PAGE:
Wednesday, 31 March 1993
25 Years of Looking to the Future: Critics Panel|
"Music and Technology: The Future of Music"
With the approach of the millennium, questions about the future of
music seem to be on the minds of critics, academicians, and musicians.
At the beginning of the year, New York Times music critic, Edward
Rothstein, observed that "we are entering a different era, an odd, uncertain fin-de-siècle."
- Earl Arnett, Moderator, Peabody Conservatory of Music Criticism Faculty
- James Pritchett, Musicologist
- Stephen Wigler, Baltimore Sun
- Kyle Gann, Village Voice
- Robert Haskins, Columbia Flier
Adding to this uncertainty is the rise of digital technology in the
1980s and with it the question of how technology will fit in with the
concert music of the next century. We live in a world where electronic
instruments, home computers, and other technological aids are being
assimilated by a large population. How will this impact concert
music? Will these technologies affect how music is presented?
The critics assembled for this event are from diverse backgrounds so
as to provide several different points of view on the future of music.
Some of the questions to be asked of the panelists include:
- What is your vision of the nature and role of music in the
- Do you think that the terms "art music" and "serious music" will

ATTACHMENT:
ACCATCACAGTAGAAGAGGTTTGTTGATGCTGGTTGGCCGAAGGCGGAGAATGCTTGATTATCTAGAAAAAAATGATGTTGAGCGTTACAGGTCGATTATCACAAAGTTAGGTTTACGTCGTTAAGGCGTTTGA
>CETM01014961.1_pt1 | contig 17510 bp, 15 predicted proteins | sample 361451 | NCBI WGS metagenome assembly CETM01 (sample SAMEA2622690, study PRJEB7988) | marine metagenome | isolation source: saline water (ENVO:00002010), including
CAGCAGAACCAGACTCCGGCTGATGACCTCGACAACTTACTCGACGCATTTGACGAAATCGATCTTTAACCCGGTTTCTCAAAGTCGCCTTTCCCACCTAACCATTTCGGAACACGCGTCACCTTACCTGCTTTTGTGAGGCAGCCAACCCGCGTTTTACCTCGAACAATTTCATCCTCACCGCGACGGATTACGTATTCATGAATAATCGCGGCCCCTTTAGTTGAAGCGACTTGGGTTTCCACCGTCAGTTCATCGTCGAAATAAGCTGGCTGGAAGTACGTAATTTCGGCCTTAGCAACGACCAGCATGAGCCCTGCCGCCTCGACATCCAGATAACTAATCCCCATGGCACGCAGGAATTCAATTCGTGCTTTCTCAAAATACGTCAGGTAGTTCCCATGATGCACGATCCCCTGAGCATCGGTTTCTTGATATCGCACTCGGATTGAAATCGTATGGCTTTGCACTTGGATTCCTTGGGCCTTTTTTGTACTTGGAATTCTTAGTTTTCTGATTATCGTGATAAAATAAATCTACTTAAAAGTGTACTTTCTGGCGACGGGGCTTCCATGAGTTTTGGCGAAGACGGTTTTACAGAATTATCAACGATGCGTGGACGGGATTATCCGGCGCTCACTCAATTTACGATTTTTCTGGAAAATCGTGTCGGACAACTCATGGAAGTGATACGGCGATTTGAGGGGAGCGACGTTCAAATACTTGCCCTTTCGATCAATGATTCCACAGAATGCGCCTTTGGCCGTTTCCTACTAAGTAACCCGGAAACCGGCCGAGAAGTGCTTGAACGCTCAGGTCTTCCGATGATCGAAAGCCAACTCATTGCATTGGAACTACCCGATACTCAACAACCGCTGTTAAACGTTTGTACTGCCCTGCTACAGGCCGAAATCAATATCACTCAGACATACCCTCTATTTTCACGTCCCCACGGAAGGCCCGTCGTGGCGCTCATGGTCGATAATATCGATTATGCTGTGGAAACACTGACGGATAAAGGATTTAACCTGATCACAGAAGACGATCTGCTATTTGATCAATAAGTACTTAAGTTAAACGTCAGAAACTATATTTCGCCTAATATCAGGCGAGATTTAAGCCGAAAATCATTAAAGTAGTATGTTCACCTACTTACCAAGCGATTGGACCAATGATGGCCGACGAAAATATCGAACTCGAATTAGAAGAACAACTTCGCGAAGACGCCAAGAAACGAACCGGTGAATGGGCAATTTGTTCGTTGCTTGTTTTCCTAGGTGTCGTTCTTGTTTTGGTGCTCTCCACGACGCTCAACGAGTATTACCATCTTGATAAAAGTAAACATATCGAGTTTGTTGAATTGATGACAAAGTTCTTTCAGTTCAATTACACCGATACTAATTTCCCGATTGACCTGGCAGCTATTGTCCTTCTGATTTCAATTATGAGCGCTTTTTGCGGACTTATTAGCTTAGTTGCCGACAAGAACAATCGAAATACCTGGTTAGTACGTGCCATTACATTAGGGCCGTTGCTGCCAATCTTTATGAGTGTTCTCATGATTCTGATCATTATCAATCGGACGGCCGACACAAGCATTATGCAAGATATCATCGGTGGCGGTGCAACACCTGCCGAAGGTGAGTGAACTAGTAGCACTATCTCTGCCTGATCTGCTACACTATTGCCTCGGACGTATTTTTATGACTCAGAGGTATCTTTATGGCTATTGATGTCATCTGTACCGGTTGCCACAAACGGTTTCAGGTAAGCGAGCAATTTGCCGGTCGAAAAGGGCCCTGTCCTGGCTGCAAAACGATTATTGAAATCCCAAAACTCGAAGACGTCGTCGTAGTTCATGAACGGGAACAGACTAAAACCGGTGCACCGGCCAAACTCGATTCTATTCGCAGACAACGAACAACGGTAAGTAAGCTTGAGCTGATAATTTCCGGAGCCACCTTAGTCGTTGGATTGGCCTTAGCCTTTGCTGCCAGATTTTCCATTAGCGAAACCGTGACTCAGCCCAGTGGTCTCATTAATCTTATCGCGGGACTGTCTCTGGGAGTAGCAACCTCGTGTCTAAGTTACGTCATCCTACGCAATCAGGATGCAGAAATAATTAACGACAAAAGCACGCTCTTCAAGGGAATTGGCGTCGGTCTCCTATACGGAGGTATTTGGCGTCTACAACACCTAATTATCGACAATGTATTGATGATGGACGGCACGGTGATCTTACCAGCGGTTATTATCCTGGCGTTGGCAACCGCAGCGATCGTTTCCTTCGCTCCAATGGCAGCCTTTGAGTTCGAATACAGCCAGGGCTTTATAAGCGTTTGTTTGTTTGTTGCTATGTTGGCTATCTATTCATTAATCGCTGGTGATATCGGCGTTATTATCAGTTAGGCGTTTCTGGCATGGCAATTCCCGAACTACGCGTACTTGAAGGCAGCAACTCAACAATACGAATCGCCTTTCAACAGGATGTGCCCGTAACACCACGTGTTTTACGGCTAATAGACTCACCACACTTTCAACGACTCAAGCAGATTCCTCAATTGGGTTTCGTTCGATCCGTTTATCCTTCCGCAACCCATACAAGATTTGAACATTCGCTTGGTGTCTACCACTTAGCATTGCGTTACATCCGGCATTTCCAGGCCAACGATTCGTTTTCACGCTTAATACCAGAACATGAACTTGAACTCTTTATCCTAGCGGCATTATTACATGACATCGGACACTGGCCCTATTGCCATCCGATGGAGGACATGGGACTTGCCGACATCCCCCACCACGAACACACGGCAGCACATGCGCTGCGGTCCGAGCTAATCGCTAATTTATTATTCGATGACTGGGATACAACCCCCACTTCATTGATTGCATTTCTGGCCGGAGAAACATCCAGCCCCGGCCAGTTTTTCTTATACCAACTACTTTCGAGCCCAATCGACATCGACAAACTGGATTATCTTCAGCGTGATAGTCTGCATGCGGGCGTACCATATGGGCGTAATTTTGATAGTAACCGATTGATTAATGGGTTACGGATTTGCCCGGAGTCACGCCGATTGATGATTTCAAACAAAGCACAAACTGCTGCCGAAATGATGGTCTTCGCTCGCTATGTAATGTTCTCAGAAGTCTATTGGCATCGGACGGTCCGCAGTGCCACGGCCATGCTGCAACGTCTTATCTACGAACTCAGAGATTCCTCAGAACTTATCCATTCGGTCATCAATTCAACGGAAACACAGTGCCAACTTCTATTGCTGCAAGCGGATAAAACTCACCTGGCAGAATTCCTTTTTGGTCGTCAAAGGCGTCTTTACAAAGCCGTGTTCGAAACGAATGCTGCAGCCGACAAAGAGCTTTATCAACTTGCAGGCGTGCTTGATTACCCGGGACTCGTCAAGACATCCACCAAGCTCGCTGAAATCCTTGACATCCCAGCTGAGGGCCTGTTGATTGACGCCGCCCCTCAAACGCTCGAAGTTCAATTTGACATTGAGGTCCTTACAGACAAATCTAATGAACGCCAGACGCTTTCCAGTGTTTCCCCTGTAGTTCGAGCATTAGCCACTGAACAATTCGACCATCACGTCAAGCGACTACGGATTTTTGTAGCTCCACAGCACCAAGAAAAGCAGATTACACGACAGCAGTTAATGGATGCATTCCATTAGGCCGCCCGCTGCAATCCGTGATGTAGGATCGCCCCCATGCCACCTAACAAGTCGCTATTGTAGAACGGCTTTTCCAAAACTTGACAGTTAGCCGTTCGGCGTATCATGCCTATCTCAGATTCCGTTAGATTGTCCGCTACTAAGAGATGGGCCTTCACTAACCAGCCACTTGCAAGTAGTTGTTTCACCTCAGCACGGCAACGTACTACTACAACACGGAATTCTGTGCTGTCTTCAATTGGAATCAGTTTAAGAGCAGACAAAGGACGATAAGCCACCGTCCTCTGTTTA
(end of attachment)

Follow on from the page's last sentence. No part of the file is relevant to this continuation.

have meaning in the future, or will such current distinctions
- With the development of home theaters, multi-media technologies,
and holographic presentations, how do you see the future significance
of live performances? Orchestras?
- As computers make it increasingly easy for all of us to
manipulate sounds and make music, how do you see the role of musical
training and education in the 21st century? Will computers make us all
musicians? What opportunities will there be for professional.
composers and players in the next century?
- In a world of many musics from diverse cultures around the
planet, how are we to choose between good and bad music? Does
anything go, or can we establish useful criteria for judging music?
Should we judge music?
- Does the development of the music video mean that we will listen
to music, always accompanied by visual images, or will there be
interest in the twenty-first century for unadorned sounds, significant
Open rehearsal for Dance No. 4 by Philip Glass. Robert Haskins,
synthesizer. Juliet Forrest, Choreography; Juliet Forrest, Theresa Merenda,
Cynthia Plavier, Dancers.